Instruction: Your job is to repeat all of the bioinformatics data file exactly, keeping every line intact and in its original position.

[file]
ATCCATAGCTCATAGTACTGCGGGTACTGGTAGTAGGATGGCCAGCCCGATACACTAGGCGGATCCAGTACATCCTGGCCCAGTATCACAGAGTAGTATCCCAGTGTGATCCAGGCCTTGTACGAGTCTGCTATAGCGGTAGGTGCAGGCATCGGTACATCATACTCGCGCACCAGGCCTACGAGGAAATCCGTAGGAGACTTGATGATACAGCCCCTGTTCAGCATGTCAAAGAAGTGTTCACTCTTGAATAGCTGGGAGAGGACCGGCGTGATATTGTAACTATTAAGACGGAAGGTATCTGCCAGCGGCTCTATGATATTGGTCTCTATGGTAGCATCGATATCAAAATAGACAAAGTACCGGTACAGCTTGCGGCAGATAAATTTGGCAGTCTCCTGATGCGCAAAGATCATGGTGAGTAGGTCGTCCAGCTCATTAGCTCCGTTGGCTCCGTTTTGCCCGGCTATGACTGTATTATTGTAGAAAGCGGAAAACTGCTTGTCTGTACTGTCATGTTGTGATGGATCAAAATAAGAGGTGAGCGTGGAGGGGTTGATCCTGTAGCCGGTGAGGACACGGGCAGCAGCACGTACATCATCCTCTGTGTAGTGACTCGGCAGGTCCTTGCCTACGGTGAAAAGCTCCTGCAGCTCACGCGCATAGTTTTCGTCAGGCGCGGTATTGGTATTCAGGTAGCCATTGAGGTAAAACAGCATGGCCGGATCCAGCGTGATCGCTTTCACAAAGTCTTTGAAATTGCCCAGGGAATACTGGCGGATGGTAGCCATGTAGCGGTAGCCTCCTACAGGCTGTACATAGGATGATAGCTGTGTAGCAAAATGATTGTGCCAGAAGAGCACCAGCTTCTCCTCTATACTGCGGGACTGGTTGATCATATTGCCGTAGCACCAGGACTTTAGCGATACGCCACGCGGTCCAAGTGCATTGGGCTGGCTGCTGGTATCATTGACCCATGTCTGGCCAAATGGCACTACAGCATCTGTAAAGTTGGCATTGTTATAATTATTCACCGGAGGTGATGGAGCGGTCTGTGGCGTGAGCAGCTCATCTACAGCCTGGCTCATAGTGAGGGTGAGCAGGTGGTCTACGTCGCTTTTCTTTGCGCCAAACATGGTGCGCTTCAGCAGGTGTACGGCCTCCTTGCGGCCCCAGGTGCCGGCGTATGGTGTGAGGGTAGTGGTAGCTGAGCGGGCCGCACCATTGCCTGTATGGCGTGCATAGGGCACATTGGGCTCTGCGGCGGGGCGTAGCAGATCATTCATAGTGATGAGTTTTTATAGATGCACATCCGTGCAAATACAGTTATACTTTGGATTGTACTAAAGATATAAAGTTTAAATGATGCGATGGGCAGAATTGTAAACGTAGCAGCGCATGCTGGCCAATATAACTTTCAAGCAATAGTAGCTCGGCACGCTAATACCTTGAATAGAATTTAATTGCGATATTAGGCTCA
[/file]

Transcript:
ATCCATAGCTCATAGTACTGCGGGTACTGGTAGTAGGATGGCCAGCCCGATACACTAGGCGGATCCAGTACATCCTGGCCCAGTATCACAGAGTAGTATCCCAGTGTGATCCAGGCCTTGTACGAGTCTGCTATAGCGGTAGGTGCAGGCATCGGTACATCATACTCGCGCACCAGGCCTACGAGGAAATCCGTAGGAGACTTGATGATACAGCCCCTGTTCAGCATGTCAAAGAAGTGTTCACTCTTGAATAGCTGGGAGAGGACCGGCGTGATATTGTAACTATTAAGACGGAAGGTATCTGCCAGCGGCTCTATGATATTGGTCTCTATGGTAGCATCGATATCAAAATAGACAAAGTACCGGTACAGCTTGCGGCAGATAAATTTGGCAGTCTCCTGATGCGCAAAGATCATGGTGAGTAGGTCGTCCAGCTCATTAGCTCCGTTGGCTCCGTTTTGCCCGGCTATGACTGTATTATTGTAGAAAGCGGAAAACTGCTTGTCTGTACTGTCATGTTGTGATGGATCAAAATAAGAGGTGAGCGTGGAGGGGTTGATCCTGTAGCCGGTGAGGACACGGGCAGCAGCACGTACATCATCCTCTGTGTAGTGACTCGGCAGGTCCTTGCCTACGGTGAAAAGCTCCTGCAGCTCACGCGCATAGTTTTCGTCAGGCGCGGTATTGGTATTCAGGTAGCCATTGAGGTAAAACAGCATGGCCGGATCCAGCGTGATCGCTTTCACAAAGTCTTTGAAATTGCCCAGGGAATACTGGCGGATGGTAGCCATGTAGCGGTAGCCTCCTACAGGCTGTACATAGGATGATAGCTGTGTAGCAAAATGATTGTGCCAGAAGAGCACCAGCTTCTCCTCTATACTGCGGGACTGGTTGATCATATTGCCGTAGCACCAGGACTTTAGCGATACGCCACGCGGTCCAAGTGCATTGGGCTGGCTGCTGGTATCATTGACCCATGTCTGGCCAAATGGCACTACAGCATCTGTAAAGTTGGCATTGTTATAATTATTCACCGGAGGTGATGGAGCGGTCTGTGGCGTGAGCAGCTCATCTACAGCCTGGCTCATAGTGAGGGTGAGCAGGTGGTCTACGTCGCTTTTCTTTGCGCCAAACATGGTGCGCTTCAGCAGGTGTACGGCCTCCTTGCGGCCCCAGGTGCCGGCGTATGGTGTGAGGGTAGTGGTAGCTGAGCGGGCCGCACCATTGCCTGTATGGCGTGCATAGGGCACATTGGGCTCTGCGGCGGGGCGTAGCAGATCATTCATAGTGATGAGTTTTTATAGATGCACATCCGTGCAAATACAGTTATACTTTGGATTGTACTAAAGATATAAAGTTTAAATGATGCGATGGGCAGAATTGTAAACGTAGCAGCGCATGCTGGCCAATATAACTTTCAAGCAATAGTAGCTCGGCACGCTAATACCTTGAATAGAATTTAATTGCGATATTAGGCTCA